By this point, Messrs. Buckner and Garcia were clearly just going through the motions, hoping to get the damn album over with as soon as possible so they could focus on their next big idea… a song about E.T.

Track 6: The Defender

Buckner (or is it Garcia?) sings with almost-believable conviction here about his passion for his role as the “captain of the ship and its men.” But his profound sense of self-loathing is beginning to overwhelm the music. Then again, from the listener’s perspective, that’s probably a plus.

Track 7: Mousetrap

By now, the band has basically worked through its issues. The guys know what they’re doing is hopelessly lame, but the end is in sight, and now their self-loathing is recast as a blatant contempt for the listener… an unmasked incredulity that anyone would bother to get this far into the album without flinging the disc out the nearest open window.

Track 8: Goin’ Berzerk

I think the title says it all. Every turn of emotion the musicians endured over the 3 days they took to write and record the album merges with the others and a final picture comes together of the stark reality of what they’ve just done: Here, at last, we are left with a document of one of the most monumentally-stupid attempts to cash in on a fad in human history.

Fads are defined by their temporality. Fads are, almost by definition, intrinsically ill-conceived. If they weren’t, they would endure. But they don’t. Sadly, they usually leave artifacts like this behind.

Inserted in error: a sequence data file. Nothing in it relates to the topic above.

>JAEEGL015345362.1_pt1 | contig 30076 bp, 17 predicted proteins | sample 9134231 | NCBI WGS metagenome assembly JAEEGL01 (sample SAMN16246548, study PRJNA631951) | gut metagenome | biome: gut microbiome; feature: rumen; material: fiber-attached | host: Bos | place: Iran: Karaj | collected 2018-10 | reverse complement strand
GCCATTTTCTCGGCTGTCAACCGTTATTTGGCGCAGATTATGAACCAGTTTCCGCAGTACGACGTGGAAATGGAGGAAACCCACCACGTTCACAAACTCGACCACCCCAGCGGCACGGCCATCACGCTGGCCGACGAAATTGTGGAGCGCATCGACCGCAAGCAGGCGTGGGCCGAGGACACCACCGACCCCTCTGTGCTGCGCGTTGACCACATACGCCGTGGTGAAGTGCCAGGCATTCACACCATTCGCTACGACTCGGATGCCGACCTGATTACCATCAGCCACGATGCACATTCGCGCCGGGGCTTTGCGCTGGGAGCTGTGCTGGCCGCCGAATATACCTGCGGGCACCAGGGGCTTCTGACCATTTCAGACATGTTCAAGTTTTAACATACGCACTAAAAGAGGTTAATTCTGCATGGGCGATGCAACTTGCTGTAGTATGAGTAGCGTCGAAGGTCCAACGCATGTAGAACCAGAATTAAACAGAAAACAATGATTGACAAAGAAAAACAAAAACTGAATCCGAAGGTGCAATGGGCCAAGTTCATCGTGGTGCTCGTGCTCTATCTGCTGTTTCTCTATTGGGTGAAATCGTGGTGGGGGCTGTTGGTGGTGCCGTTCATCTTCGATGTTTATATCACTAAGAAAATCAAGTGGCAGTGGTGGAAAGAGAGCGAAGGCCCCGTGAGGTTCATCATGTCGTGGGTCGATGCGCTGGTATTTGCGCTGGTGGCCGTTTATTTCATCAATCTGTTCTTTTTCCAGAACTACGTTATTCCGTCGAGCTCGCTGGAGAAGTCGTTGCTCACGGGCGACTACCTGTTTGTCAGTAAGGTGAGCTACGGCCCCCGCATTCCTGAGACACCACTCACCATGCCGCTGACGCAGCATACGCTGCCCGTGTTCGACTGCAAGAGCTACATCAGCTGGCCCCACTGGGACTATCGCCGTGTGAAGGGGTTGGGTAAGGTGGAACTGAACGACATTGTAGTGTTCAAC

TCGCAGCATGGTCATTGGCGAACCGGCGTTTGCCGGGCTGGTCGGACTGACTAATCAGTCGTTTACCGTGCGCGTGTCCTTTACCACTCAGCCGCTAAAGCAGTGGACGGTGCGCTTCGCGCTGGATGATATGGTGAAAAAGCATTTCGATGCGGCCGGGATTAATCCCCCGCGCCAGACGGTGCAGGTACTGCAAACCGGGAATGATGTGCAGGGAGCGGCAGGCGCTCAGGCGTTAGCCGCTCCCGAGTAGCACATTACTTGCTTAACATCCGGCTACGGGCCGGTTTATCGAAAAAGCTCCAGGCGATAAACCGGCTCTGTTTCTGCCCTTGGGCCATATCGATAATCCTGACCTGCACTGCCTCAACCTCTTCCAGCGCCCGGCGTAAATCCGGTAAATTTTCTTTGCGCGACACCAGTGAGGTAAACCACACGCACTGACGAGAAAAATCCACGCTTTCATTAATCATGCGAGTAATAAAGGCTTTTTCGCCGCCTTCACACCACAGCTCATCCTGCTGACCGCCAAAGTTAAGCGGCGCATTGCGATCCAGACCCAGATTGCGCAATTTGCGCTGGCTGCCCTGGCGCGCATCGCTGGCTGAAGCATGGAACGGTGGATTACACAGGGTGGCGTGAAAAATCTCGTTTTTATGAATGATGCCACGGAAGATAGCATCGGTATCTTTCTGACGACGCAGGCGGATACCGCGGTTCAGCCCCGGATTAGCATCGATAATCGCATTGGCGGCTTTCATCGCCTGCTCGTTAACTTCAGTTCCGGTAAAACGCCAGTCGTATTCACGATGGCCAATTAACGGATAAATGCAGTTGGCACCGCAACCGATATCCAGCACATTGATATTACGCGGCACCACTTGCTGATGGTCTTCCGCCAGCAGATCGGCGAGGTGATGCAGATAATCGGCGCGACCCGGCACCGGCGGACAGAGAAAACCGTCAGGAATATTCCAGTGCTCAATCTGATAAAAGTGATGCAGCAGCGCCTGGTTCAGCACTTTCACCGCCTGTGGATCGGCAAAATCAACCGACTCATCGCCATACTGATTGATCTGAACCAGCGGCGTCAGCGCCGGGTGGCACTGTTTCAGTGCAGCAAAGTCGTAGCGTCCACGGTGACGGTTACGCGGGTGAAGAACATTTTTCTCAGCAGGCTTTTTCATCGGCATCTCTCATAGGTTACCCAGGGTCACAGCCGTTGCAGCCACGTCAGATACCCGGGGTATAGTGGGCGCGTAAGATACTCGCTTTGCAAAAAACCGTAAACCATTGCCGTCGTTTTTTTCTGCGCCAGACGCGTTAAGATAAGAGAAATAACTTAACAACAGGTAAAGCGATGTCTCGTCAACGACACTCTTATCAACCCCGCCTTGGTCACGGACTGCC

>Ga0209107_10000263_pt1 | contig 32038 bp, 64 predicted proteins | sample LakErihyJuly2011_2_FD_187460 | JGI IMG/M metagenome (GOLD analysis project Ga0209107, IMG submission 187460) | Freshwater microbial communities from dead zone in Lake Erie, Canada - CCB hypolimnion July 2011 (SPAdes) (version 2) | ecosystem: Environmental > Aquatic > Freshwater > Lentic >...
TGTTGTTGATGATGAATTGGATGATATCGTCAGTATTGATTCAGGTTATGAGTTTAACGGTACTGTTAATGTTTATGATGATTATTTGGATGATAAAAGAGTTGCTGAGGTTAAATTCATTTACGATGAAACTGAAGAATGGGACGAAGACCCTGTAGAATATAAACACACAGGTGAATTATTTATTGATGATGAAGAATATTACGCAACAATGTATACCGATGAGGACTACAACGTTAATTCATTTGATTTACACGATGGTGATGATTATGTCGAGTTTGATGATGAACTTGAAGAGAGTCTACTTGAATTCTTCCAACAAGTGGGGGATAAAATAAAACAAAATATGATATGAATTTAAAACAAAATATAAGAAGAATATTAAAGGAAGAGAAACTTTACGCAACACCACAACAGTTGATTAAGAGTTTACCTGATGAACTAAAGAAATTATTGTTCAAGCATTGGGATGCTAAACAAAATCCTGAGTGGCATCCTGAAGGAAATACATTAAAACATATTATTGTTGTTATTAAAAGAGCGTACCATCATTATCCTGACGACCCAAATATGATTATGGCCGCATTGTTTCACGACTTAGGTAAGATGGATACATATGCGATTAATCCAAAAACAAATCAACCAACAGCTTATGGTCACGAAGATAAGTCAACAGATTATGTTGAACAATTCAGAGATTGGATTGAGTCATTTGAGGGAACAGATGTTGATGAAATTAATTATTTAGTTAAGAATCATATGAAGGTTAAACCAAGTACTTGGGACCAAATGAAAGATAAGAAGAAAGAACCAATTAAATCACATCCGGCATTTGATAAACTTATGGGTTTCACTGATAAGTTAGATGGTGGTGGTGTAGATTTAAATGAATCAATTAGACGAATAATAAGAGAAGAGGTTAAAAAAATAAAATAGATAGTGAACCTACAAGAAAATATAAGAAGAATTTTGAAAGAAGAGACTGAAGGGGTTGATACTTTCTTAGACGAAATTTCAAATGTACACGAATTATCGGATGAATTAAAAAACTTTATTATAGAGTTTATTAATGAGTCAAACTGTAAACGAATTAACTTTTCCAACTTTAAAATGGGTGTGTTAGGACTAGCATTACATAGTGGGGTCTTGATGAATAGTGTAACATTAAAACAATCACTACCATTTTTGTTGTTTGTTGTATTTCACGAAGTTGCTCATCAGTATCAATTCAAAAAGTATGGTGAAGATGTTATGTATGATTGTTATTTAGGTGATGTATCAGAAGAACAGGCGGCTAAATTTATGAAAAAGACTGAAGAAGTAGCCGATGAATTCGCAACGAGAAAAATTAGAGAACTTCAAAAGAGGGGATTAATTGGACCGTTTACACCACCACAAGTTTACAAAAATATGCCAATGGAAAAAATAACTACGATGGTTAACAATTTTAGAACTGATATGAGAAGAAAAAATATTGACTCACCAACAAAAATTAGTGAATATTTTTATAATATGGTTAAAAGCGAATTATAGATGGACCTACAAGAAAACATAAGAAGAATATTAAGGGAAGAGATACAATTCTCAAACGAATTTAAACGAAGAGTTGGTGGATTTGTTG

Japanese Video Game Insanity

Update May 23, 2007: It doesn’t appear to be exactly the same game, but it’s close enough… Taito is releasing a version of Turn It Around for the Nintendo DS!

“You can’t stop rounding the wheels…”

I’ll save the long, self-consciously witty set-up here. I have a lot of other stuff to cover. Right to the point: I have discovered the most insane Japanese video arcade game ever. It is called Turn it Around!! and is manufactured by Taito, the Japanese video game juggernaut that brought the world Space Invaders back in the late ’70s.

Turn it Around!!

In Turn it Around!! you play head-to-head with a companion through 20 wildly varied and occasionally incomprehensibly bizarre game rounds. I think ultimately each round is merely a pretext for cranking a big yellow wheel around and around as quickly as you can, but I’ll let you be the judge. Let’s have a look….

Round 1: Arkanoid

Round 1: Arkanoid

“Return the ball with the paddle to wipe out all the bricks!”

This whole fandango starts off deceptively tamely, with the classic Breakout-inspired Arkanoid. An unsuspecting gamer might come upon this and think, “Hey, I remember that game! I think I’ll give it a try!” They clear the screen, awaiting another round of brick-smashing fun, only to be presented with….

Round 2: Sherbet

Round 2: Sherbet

“Prepare 10 glass bowls of sherbet as quickly as possible!”

What the…? It is your job to dispense a tasty frozen desert into a glass bowl faster than your opponent. O… K… But never fear (OK, fear!), it gets far stranger….